Appl.
Math.
Modelling,
1983,
Vol. 7, February
65
Research Note
accompanied equations:
by boundary
conditions,
20x, %x  uyy
01i?*=n
we may always write:
or the experimental
I=; =
k
ox, = m
(2)
ax
ay
0
au,,
au,, +
=o
ax
%x=
ay
m
(3)
In equations (l)(3) n, k, m denote the isochromatic order, isoclinic parameter and isodyne order, respectively. The mixed problem may be formulated in other ways. It is practically important, however, to use the most credible information, e.g. the equilibrium equation from the theory and the isodynes from the experiment. It is possible to consider simultaneously all experimental data and theoretical relationships in the global formulation by constructing a suitable function which should be minimized. The functional may be chosen, e.g. in the form: [(V_o p)2 + ~(Atru)~]
I = ;
da
I R
(gn Q)~~L
+;
+;
gl[u&c)id(
L
+
$ kzl {[al(k) 
@?I  ic(k>2)
2%,(k) hx(k)

1 2

uyy(k)
ik(k)
where 0 = stress tensor in 2D case: L? = area of domain, p = density of volume force, L = length of boundary; id(k), it(k), ik(k) = value of isodyne, isochromatic and isoclinic at a point ‘k’; Nd, NC, Nk = number of measurements on the isolines, a, b, c,, c,, ck = arbitrarily assumed weighting factors respectively. It is possible to neglect some of the components involved, e.g. dropping physical equations and the compatibility condition (4 = 0). Assuming moreover that c, = ck = 0 we obtain the formulation equivalent to the equations (3) which assures linearization of the problem. In this case isochromatics and isoclinics may be used for verification of the stress field obtained.
Formulation
of functional
66
Appl.
Math.
Modelling,
L
s2
(5)
in which: C2= area of the physical domain; I’ and 0 = differential operators; I’ = unknown function; p = source; L = contour of domain and its length; 4 = value of data on the boundary; a and b = weighting factors connected with experimental quantities, m = value of experimental quantity; N = number of points of measurement. If the weight ‘b’ is negligible, the minimization of the above functional gives the classical solution based on the theoretical approach alone. In the opposite case when weight b is infinite, one obtains the classical method of interpretation of experimental data. Increasing the weight b from zero, one increases the influence of experiment on final results. Usually b must not be increased too much, however, since experimental data may not be sufficient for a reasonable approximation of results, because the value of the unknown function is not defined at points distant from the points of measurement. Only the first component of the function contains all points of the domain. Thus it may be used for extrapolation of data over the whole domain. Interpretation of experimental data is also possible using a general definition of the first component of the function, with the physical structure of the discussed problem not being taken into account. Such a function is useful in cases when either the physical equation does not exist or is not known, e.g. for drawing maps. The function is then defined by the condition of the minimum of curvature, that corresponds to the maximum smoothness of the surface. The curvature of the surface is not a unique quantity and may be defined in different ways. Thus we suggest a new definition that expresses a local average curvature of the surface. It is defined by the square root of the average of the second directional derivative taken in all directions in the ‘xy’ plane:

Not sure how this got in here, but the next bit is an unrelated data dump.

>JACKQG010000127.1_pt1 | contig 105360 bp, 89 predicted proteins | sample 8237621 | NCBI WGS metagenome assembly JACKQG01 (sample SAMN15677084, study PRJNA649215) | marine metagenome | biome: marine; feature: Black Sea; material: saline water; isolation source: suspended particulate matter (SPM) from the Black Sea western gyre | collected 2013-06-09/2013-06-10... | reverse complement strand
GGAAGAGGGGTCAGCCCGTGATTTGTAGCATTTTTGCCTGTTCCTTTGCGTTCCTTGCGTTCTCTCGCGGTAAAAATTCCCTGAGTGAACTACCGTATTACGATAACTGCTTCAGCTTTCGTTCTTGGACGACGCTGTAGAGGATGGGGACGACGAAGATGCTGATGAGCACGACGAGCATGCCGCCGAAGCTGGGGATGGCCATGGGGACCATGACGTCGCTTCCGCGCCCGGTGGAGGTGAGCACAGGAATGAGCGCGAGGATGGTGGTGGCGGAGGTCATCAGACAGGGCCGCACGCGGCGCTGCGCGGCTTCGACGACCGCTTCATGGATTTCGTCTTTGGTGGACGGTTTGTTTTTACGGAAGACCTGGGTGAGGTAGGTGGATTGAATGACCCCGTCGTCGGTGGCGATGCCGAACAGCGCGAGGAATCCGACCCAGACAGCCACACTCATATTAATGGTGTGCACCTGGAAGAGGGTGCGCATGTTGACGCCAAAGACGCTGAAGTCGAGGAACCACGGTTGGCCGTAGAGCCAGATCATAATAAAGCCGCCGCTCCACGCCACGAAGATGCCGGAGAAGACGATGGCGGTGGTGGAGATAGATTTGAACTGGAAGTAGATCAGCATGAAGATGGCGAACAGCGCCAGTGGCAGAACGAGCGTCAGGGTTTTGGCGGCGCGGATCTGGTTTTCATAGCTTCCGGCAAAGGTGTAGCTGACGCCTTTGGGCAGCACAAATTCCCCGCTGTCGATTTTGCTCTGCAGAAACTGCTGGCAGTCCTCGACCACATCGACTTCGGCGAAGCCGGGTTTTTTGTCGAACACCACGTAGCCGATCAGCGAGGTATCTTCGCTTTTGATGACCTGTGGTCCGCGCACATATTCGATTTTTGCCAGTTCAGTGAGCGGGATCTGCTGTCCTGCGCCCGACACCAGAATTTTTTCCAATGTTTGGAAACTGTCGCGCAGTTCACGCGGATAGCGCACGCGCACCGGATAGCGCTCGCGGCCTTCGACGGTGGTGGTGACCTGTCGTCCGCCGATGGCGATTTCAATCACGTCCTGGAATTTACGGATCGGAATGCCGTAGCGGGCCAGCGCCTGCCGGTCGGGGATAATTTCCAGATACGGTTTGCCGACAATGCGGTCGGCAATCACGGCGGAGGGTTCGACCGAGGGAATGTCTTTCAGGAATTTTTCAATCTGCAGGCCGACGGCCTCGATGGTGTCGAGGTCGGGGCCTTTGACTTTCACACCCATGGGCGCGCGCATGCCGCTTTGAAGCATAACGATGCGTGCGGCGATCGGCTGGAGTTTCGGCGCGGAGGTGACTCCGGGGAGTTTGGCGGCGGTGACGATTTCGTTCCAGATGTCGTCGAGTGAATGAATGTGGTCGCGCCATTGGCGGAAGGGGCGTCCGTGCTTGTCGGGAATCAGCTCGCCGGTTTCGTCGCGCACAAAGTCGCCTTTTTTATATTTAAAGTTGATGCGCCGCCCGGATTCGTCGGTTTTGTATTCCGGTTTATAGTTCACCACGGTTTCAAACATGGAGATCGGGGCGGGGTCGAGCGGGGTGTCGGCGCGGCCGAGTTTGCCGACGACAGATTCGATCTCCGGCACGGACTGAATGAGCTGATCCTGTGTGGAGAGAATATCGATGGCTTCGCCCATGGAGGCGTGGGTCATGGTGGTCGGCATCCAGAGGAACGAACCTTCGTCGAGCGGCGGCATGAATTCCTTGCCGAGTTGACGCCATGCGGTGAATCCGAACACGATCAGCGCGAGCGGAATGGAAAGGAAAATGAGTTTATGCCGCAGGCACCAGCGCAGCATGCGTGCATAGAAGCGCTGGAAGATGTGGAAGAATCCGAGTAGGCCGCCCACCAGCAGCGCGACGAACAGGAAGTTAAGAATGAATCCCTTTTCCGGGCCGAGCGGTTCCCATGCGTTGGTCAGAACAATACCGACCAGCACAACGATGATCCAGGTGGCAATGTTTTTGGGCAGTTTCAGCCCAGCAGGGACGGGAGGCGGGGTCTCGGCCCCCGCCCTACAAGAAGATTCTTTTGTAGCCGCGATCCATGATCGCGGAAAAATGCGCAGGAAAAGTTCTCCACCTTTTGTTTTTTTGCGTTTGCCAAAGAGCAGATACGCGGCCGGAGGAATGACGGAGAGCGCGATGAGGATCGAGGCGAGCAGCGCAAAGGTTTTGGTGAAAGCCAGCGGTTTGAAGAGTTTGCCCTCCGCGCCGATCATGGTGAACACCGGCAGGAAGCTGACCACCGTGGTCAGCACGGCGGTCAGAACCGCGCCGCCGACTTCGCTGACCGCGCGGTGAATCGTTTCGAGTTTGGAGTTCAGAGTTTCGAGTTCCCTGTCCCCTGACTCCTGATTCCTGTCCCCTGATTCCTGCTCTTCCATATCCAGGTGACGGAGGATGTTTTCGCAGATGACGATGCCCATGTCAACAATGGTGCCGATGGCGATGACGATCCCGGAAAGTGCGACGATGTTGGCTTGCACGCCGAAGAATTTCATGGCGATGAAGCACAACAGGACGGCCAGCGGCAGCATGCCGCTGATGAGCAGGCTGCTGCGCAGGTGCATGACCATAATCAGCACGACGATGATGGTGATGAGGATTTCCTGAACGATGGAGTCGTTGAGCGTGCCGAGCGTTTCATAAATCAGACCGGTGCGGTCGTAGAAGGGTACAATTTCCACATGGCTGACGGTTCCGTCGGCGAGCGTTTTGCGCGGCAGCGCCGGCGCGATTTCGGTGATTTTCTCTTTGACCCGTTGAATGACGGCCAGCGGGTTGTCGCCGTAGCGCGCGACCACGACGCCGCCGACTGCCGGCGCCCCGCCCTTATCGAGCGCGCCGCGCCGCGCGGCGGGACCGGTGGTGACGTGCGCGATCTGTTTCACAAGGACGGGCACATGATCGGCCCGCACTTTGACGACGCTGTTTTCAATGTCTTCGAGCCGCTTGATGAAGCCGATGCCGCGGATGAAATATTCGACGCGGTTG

(6) 0
Here: the vordinate of a (x, y) point above the ‘xy’ plane, rposition vector on the xy plane. In the Cartesian coordinates this equation may be written as:
in the general case
The functional contains three components. The first, (ZJ is responsible for conformity of the unknown quantity to equations of the theoretical model. The second, (Zb) accounts for satisfaction of boundary conditions, while the third (I,) ensures agreement of results with experimental data. The first two components may be assumed in the form of one of known functionals in mechanics. In an arbitrary case of a boundary problem given in the local formulation: rV(P)=pforPE,Q
c (OI’_)2dL
LJ
+$k$, Wm>”
or finally the mixed ones, e.g. in the form: